Going back to the account Herbert Frank Hester gave in 1964, after Fred sold Marlborough House he bought a six bedroom bungalow from Sweden that was erected by Swiss tradesmen (perhaps this is why there is confusion over its name on different pictures!) H. Frank explained they lived there for five years until it was sold in a deal along with the adjacent Winter Gardens complex (as a going greenhouse concern) to Major Addison for £8,000. This must have been at the time of bankruptcy in 1905. The Swedish bungalow stood on the corner of the present day Station Approach & Lekoe Road. It is shown on a 1923 plot map but I can only remember as a child in the 1960’s the land it occupied was overgrown with strange man-made shaped rocks covered in sea shells. It was only recently the mystery of this piece of land came to my knowledge! Nearby a covered tap stood by the (old) sea wall (Central Wall – Winter Gardens path) which must have been a remnant of the Pump shown in the picture of the Swedish bungalow above.
H. Frank explained that after the Swedish bungalow was sold they lived in Smallgains Farm (pictured left) for another three years. As far as I can gather Fred’s son FWB was to spend the rest of his life here until an unfortunate accident in 1911 where he died of Tetanus caused by cutting his thumb whilst using a bread cutting machine. I understand he is at rest in St Katherines churchyard on Canvey.
Frederick Hester’s short time on Canvey Island is a fascinating and sometimes mysterious part of Canvey’s history due to the small amount of information available about his developments. Whilst much is documented about his plans it is more difficult to find out how much was actually built. By all accounts he was a tall powerfully built man with a commanding voice and distinguished appearance.
To the left is a photograph of this great man which was produced for the first time on CanveyIsland.org.uk in 2007 with kind permission from his descendants.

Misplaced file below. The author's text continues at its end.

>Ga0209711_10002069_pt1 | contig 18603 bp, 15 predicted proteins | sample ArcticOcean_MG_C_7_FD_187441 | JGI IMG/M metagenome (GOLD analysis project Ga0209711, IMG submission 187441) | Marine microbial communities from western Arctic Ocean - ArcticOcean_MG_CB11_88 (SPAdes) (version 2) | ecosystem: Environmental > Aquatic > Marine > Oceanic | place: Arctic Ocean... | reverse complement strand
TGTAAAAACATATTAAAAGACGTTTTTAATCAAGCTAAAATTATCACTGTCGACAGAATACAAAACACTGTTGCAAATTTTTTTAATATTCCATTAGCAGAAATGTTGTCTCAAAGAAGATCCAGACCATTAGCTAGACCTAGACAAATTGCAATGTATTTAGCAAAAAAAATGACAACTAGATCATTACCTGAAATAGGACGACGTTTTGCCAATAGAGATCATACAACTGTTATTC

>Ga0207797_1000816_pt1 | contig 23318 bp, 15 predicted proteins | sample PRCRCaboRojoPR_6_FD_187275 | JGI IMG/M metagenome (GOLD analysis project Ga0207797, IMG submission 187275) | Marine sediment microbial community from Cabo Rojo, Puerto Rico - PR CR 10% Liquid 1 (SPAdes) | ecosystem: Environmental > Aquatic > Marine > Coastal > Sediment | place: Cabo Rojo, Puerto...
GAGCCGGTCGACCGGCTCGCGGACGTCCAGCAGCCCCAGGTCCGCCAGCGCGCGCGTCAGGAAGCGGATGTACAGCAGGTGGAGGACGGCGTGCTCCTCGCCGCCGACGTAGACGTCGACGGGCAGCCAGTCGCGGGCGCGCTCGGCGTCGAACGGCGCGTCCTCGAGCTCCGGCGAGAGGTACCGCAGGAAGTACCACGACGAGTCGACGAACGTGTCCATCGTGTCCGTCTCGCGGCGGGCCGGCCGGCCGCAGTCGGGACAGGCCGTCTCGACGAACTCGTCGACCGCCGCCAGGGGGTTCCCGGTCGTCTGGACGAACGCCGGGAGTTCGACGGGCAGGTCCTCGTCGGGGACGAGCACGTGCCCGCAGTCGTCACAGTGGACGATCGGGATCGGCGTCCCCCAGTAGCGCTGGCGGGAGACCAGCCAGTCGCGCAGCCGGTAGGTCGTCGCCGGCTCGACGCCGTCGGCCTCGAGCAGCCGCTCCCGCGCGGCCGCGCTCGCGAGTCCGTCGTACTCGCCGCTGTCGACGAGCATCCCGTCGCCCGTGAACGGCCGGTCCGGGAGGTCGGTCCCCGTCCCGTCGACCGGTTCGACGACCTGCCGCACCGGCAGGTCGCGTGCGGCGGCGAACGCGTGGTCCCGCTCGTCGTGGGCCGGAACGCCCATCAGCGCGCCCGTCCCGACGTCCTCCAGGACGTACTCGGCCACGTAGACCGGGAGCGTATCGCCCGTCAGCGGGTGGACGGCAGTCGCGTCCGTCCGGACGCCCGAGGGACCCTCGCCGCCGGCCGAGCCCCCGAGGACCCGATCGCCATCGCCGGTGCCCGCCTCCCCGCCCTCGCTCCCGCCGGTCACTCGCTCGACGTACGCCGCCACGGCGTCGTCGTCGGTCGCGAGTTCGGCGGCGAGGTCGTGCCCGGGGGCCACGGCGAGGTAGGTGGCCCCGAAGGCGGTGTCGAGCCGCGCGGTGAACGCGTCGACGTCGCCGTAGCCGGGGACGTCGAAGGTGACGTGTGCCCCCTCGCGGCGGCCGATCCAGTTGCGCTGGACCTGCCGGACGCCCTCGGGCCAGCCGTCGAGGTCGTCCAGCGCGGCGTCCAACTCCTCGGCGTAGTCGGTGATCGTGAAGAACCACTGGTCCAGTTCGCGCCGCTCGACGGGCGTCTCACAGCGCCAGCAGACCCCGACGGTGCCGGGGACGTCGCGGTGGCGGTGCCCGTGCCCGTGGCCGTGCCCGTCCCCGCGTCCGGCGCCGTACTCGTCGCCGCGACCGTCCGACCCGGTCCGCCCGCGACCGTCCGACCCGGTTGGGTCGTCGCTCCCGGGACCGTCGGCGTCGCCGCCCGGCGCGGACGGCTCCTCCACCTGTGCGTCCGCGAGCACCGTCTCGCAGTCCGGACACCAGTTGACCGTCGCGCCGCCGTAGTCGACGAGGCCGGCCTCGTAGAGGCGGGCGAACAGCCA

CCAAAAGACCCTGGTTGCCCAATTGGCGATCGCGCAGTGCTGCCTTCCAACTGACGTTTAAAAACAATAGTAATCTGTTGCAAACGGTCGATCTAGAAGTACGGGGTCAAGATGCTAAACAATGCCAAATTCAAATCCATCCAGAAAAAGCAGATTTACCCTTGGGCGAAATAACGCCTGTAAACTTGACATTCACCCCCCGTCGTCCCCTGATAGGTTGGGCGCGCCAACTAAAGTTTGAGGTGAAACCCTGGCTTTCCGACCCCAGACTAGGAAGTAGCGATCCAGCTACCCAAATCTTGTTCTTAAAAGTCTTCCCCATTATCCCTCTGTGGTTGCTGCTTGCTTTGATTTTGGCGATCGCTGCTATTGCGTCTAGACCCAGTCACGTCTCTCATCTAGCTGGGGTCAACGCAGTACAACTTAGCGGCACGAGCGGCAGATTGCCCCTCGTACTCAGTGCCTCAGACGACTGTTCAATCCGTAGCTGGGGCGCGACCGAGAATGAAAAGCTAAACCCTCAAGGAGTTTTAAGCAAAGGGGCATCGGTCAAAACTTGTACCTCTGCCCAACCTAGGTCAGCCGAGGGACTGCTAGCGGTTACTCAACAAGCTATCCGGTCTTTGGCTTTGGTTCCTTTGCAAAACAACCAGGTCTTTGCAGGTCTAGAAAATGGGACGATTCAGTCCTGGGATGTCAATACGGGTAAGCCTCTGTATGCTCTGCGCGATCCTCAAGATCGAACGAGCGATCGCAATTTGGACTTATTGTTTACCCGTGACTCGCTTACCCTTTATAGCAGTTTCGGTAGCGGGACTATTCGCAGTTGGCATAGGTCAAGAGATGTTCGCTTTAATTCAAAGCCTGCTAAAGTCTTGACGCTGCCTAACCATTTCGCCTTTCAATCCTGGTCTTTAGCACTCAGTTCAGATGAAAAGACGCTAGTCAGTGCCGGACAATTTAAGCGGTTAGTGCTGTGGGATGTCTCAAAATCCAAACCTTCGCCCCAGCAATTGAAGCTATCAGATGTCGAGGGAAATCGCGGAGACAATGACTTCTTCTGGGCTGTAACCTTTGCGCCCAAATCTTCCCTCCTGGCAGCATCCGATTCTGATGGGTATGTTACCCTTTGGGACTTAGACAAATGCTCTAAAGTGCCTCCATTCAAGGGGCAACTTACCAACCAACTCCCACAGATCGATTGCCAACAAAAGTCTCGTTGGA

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The next photos were first made available by Len Maylin for CanveyIsland.org.uk, and showed for the first time some of Frederick’s family. The first is of his wife Sibyl (nee Brewster) with their grandson Victor. The second, a photo of Frederick’s twin daughters Lily and Rose, is at the base of this page in the Gallery. This was taken at the time of Hester’s development on Canvey Island.
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Thanks to Paul Chetwin for his help in obtaining these photos and Len Maylin for kindly giving permission.
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Around 1902 Frederick started to develop his very own £10,000 version of the Crystal Palace called “The Vermuyden Summer & Winter Gardens“. It became known just as the Winter Gardens and consisted of about 2 miles (6 miles was planned) of attractions including botanical gardens housed in greenhouses running south to the lake from behind the properties on the right of the picture (right). You can also see Frederick’s Swiss bungalow behind what could be the Mono Rail ticket office (left).
The next picture on the right is a much later photo of the same area. The wooden cattle grid has been replaced by a concrete wall with metal spikes. This is known as “Temple Bar” after the more extravagant version in London! The right hand part of the wall was demolished in the 1980’s but the left part stands to this day without the spikes which I believe were removed by the Council on Health & Safety grounds.
The property (above right) with the flag pole in front is Powell’s Stores (Corner House / Lunns) but years earlier it stood alone as can be seen in the rare photo (right). Here we are standing on Central Wall with an unmade Central Avenue going left. The date is unknown but many greenhouses can be seen spreading south. I am convinced we are looking at Hester’s Winter Gardens.
Examination of the photo above reveals a goat cart at the side gate. What looks like a snow covered Sea wall on the far left I believe is in fact the man made continuation of the Winter Gardens, as it clearly isn’t winter and there was no sea wall here!